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From John Wagenleitner <>
Subject Re: JDK 9 Jigsaw builds
Date Fri, 08 Jul 2016 18:14:18 GMT
With the following changes to commit 380ae614 I am able to successfully run
./gradlew :groovy-xml:test and ./gradlew :groovy-templates:test (with all
tests passing)

There's probably a more efficient way to do this, but with this I don't
need to export _JAVA_OPTIONS="-Djdk.launcher.addmods=java.xml.bind".

On Fri, Jul 8, 2016 at 8:44 AM, C├ędric Champeau <>

> So I have patched the build to add the correct compile options for `javac`
> in case JDK 9 is detected [1]. As the commit message states, groovy-xml
> compile gets past compileJava, which is great, but then gets blocked by
> groovyc, which doesn't see the javax.xml classes. This seems like a pretty
> serious issue for us, because the compiler doesn't know anything about
> modules. We thought it would be transparent to us as long as we don't use
> modules, but since some classes are not visible by default in the JDK now,
> we have a problem because groovyc itself becomes broken.
> Another issue I don't understand is that by hiding the `java.xml.bind`
> module by default, to be able to compile, one has to use `addmods`. But
> doing so, we're forced to upgrade the target level to 1.9. This is weird,
> and breaks backwards compatibility (we set source and target level to 1.6,
> so why would the compiler force us to use 1.9???).
> In practice, it means we will have to upgrade our builds and CI
> infrastructure to use a different strategy: run the build with Gradle on
> whatever JDK we want, but fork a compiler process for compilation that uses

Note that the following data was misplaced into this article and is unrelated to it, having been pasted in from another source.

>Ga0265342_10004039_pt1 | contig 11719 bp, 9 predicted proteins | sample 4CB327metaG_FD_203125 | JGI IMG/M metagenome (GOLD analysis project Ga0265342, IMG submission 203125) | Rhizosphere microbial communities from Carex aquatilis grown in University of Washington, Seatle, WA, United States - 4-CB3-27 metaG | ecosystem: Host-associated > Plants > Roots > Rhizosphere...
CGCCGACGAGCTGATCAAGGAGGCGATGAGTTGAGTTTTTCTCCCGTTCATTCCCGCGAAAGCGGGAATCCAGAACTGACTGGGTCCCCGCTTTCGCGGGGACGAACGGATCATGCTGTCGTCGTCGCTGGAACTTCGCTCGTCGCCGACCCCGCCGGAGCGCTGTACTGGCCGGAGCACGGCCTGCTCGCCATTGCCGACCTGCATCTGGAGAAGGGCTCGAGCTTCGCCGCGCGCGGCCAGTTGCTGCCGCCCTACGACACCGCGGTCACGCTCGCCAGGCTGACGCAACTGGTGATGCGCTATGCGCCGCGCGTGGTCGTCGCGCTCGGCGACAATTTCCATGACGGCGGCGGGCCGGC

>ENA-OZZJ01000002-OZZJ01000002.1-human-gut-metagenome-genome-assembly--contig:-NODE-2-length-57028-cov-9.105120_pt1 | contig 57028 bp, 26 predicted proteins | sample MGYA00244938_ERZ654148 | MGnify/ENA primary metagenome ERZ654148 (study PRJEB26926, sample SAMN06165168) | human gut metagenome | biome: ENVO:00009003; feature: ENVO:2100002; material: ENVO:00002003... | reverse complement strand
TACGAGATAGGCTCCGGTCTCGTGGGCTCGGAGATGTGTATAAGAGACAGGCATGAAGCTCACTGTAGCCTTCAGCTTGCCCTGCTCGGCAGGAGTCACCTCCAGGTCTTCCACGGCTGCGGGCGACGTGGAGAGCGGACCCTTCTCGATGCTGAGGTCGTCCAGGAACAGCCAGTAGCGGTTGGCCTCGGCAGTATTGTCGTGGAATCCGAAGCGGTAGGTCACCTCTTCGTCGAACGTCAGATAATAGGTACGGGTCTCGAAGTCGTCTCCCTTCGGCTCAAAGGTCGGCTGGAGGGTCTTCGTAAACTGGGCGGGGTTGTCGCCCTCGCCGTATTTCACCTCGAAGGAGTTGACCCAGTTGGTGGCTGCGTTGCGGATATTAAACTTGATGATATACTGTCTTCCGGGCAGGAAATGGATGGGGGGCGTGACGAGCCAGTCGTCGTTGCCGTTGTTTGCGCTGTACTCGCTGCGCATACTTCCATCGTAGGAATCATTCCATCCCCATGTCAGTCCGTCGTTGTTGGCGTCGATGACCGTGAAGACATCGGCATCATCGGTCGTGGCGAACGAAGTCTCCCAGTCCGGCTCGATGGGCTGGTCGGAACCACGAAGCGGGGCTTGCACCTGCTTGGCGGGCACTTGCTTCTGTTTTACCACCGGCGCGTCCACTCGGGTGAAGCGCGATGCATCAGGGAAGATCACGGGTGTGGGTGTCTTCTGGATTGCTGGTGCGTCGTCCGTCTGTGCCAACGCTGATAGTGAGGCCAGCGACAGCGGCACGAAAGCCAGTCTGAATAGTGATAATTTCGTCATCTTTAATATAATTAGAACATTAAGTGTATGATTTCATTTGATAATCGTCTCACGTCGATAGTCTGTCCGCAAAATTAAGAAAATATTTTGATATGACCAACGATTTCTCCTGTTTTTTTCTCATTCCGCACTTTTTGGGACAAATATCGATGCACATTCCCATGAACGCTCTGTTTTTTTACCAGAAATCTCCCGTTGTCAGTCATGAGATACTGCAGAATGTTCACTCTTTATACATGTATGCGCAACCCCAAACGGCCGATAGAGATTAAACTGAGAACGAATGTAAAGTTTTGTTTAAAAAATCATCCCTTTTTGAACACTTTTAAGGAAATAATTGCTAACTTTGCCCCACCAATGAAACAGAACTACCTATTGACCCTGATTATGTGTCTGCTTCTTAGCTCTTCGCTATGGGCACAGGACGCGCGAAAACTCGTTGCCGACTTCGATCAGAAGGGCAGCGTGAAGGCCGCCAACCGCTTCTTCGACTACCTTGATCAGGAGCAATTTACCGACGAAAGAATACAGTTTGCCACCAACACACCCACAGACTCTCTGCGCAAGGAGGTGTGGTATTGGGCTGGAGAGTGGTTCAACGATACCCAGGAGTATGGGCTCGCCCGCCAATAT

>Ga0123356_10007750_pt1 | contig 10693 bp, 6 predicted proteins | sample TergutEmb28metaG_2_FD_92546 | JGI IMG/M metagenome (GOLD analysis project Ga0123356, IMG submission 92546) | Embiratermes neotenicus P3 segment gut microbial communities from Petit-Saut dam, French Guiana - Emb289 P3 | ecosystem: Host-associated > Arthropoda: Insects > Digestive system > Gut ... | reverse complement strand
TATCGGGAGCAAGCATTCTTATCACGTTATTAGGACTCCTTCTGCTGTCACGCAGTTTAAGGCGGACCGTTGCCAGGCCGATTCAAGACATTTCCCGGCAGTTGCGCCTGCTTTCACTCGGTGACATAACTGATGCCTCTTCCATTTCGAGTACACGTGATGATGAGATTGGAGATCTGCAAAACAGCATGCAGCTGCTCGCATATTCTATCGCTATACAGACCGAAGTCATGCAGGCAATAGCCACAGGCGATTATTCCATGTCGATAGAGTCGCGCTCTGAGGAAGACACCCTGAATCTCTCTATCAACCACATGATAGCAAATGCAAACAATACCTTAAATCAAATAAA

> older JDKs. Actually I need to check something else. Maybe by using the
> `-release` option of javac we can avoid `addmods` and the 1.9 target level
> issue at the same time.
> [1]
> 2016-07-08 16:29 GMT+02:00 John Wagenleitner <>
> :
>> On Fri, Jul 8, 2016 at 6:58 AM, Russel Winder <>
>> wrote:
>>> On Fri, 2016-07-08 at 14:34 +0100, Russel Winder wrote:
>>> > Turns out it is not a Groovy or Gradle thing, it seems the Java
>>> > executable doesn't like the options it advertises it responds to.
>>> >
>>> > > > (export _JAVA_OPTIONS="-addmods java.xml.bind"
>>> > > > &&  /home/users/russel/lib.Linux.x86_64/JDK9/bin/java
>>> > Unrecognized option: -addmods
>>> > Error: Could not create the Java Virtual Machine.
>>> > Error: A fatal exception has occurred. Program will exit.
>>> Anyone know the difference between _JAVA_OPTIONS and JAVA_OPTIONS?
>> I believe _JAVA_OPTIONS can be used to pass default options to the JVM
>> and takes precedence over command line arguments you would normally want to
>> pass to java/javac and other jvm tools.  There's also JAVA_TOOL_OPTIONS but
>> it is lowest in priority and _JAVA_OPTIONS and command line parameters are
>> used first in that order.
>> I'm not aware of a JAVA_OPTIONS.  There is a lot of use of JAVA_OPTS but
>> that is not read by any of the JVM tools to my knowledge, unlike the
>> _JAVA_OPTIONS and JAVA_TOOL_OPTIONS which there exists code in hotspot to
>> read those env vars.  JAVA_OPTS seems to be just a conventional name used
>> by many scripts use it when they call the java executible (i.e., java
>> %JAVA_OPTS% ....).

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